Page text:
Skip to content
LPPI Subscribe

Join us in making sure Latino voices are heard

    We care about the protection of your data. Read our Terms of Use.

    LPPI
    Policy Report COVID-19

    A Change of Plans: How the Pandemic Affected Students of Color and their Plans for Higher Education

    Executive Summary

    The COVID-19 pandemic has had unimaginable health and economic impacts with disproportionate effects on communities of color. Much less talked about are the disproportionate disruptions that the pandemic has had on educational attainment. Data from 2020 showed that almost a third of Black and Latino students had canceled their plans to continue their post-secondary education in the Fall of 2020, a much higher rate than White students, which threatened to widen pre-existing racial disparities in educational attainment.1,2 A year later, the availability of vaccines and robust investments in pandemic recovery offered renewed hope. In this factsheet, we analyze the racial disparities on the impact of COVID-19 on post-secondary education plans in 2021, and the effect of vaccine availability on these plans.

    Our main findings are:

    • Before vaccines were available, almost 11 percent of Latino students planned to cancel all their plans of postsecondary education in the Fall of 2021, compared to only 6.4 percent of the total population. Multiethnic (11.3%), Black (10%), and Asian (5.5%) students were also more likely to cancel post-secondary plans than White students (5.4%).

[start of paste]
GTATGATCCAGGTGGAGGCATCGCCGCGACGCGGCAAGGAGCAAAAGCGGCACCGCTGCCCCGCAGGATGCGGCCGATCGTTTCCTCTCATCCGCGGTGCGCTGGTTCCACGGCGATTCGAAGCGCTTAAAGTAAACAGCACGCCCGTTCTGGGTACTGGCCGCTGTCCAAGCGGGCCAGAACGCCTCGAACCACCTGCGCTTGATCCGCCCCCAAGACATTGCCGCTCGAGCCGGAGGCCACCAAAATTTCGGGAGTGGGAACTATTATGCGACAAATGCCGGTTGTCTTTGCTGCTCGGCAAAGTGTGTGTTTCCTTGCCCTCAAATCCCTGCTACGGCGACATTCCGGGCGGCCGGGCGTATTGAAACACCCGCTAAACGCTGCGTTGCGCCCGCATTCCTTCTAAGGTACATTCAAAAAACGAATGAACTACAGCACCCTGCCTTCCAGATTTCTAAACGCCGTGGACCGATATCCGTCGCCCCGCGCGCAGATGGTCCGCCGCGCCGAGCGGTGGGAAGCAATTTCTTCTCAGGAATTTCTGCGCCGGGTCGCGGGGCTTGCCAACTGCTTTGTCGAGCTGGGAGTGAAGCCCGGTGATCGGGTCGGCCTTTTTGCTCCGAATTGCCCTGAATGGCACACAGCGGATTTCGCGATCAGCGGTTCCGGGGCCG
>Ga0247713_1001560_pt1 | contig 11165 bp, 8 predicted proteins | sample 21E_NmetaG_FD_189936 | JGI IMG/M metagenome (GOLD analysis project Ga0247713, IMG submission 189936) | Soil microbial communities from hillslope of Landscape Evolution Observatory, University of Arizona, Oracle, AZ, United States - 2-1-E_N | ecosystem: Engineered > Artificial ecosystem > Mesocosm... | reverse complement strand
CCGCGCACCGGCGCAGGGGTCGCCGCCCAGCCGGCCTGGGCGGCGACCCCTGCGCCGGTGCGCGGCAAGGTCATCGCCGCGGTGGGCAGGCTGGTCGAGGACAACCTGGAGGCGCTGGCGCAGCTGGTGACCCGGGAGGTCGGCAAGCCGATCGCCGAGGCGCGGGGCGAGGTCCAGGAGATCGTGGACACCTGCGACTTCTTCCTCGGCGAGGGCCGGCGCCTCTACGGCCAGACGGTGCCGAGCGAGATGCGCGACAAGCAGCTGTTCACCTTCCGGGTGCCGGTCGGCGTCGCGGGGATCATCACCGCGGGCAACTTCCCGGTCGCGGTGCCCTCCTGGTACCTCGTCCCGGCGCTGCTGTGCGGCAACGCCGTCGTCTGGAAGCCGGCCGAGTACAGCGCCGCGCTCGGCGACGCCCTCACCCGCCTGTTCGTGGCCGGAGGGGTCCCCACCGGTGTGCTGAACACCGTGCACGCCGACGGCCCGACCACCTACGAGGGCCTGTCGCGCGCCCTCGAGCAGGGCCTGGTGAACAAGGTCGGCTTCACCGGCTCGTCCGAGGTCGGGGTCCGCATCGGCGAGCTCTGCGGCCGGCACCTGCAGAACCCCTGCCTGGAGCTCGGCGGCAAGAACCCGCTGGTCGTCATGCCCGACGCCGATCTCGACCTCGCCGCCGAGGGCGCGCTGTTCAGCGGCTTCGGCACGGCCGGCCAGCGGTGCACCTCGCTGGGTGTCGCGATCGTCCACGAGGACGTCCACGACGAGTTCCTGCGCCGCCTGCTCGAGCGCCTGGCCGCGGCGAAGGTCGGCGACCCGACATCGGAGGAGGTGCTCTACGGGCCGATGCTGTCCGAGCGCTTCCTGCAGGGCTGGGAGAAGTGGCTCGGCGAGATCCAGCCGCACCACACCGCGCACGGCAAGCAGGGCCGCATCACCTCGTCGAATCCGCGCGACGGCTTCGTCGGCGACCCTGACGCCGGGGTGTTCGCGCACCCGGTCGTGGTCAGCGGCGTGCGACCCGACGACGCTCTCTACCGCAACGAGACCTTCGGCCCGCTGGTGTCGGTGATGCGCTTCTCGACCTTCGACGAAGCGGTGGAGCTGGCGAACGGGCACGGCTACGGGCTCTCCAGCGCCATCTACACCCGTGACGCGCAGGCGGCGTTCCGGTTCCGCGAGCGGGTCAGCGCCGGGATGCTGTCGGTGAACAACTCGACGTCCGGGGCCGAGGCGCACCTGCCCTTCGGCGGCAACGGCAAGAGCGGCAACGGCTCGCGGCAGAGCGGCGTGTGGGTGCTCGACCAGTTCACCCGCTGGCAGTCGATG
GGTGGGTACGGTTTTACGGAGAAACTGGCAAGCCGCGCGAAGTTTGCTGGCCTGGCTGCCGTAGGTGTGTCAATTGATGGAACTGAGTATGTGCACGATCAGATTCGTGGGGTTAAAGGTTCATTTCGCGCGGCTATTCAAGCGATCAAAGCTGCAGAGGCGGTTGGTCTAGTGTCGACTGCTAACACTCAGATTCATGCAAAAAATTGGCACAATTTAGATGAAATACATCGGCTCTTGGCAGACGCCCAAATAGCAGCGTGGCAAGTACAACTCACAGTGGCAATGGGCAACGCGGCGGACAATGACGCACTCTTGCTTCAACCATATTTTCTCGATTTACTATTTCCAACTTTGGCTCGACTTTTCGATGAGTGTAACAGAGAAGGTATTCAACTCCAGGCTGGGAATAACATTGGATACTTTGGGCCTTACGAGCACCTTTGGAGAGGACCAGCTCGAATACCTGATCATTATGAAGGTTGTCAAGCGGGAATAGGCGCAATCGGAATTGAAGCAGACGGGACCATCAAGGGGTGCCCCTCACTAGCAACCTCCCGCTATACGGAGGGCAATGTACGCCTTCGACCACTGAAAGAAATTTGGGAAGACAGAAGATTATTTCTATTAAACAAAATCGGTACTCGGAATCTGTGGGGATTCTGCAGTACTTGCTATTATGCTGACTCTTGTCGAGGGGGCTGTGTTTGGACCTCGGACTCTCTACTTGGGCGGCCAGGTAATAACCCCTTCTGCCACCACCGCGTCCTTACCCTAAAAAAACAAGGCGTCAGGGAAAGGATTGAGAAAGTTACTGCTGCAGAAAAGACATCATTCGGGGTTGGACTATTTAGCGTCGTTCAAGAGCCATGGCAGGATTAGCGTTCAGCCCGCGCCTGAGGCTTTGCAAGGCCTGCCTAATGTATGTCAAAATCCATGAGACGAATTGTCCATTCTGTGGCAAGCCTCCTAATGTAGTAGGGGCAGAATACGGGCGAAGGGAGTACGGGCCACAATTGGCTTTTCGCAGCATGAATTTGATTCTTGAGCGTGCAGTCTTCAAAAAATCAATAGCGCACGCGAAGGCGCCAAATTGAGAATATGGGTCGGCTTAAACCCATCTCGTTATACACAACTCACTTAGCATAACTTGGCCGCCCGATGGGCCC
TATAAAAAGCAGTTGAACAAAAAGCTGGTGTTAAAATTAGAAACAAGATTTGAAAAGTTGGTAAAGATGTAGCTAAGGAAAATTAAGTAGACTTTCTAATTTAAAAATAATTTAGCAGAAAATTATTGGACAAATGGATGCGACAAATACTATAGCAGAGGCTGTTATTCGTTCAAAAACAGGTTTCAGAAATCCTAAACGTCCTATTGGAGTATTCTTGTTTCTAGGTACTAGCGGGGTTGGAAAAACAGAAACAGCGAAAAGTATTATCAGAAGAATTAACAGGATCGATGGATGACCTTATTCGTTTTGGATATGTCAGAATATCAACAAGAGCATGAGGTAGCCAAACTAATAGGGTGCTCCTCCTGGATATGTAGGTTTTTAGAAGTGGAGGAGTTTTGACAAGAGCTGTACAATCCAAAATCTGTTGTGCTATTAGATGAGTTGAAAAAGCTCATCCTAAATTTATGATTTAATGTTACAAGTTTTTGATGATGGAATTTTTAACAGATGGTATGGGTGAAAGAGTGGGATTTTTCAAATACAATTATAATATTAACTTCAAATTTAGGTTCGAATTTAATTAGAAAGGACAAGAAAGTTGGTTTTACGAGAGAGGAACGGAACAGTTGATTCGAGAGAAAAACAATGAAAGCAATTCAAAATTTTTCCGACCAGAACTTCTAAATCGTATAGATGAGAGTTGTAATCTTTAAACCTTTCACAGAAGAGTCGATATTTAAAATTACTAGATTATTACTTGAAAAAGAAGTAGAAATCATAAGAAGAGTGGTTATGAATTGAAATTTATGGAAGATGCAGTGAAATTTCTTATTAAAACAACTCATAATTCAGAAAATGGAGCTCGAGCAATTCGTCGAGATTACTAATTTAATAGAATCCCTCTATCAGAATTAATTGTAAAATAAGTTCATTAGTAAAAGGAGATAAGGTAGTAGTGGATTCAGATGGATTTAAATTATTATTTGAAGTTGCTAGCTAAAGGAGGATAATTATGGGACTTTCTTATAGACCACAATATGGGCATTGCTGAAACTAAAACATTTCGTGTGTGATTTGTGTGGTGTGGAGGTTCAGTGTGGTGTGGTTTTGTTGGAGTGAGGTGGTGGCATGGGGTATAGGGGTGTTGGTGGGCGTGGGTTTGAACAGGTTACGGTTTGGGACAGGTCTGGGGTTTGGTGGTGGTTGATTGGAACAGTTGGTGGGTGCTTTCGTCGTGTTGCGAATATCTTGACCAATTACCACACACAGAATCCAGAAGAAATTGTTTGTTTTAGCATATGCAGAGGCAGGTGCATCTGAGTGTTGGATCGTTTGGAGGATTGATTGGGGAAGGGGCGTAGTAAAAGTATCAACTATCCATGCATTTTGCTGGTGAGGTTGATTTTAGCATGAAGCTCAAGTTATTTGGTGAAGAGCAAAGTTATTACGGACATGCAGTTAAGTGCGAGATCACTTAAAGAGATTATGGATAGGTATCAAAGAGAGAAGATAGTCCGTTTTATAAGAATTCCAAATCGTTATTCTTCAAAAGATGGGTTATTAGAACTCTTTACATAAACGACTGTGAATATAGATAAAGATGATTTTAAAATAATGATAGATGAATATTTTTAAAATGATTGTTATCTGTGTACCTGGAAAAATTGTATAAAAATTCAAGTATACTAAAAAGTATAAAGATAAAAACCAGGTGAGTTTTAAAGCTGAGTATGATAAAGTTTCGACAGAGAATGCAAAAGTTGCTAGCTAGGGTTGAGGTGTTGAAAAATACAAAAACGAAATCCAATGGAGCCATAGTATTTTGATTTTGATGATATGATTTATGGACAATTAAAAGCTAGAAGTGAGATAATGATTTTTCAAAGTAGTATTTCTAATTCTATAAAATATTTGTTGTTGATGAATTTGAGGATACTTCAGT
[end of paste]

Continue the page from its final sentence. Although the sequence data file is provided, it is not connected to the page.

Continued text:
• The vaccine rollout cut the share of students who planned to cancel their post-secondary education by more than half across all racial and ethnic groups. This means that while fewer students of all races canceled their educational plans, the racial gaps in educational disruption persisted after the vaccine.
    • Inability to pay was the most cited reason for educational disruptions. In addition, Multiethnic, Black, and Latino students were more likely to cancel postsecondary education plans due to economic hardship than White students, revealing another layer of the pandemic’s unequal distribution of economic hardship. Almost 45 percent of Latino and Black students canceled their educational plans because of changes in income due to the pandemic compared to 38 percent of White students who did so. The vaccine rollout had little impact on these rates.

    The educational disparities reported in this factsheet, while spurred by COVID-19, reflect and perpetuate the structural barriers that continue to limit opportunities for communities of color to use higher education as a pathway to social and economic security. Delays and reductions in higher education attainment, which are disproportionately borne by Black, Latino, and Asian students, have negative cascading effects across the lifespan. Students who are forced to delay their college plans are less likely to complete that degree, and face additional challenges to school reentry the longer they must delay. Taking additional time to graduate college also creates durable negative effects on salary and expected earnings after graduation.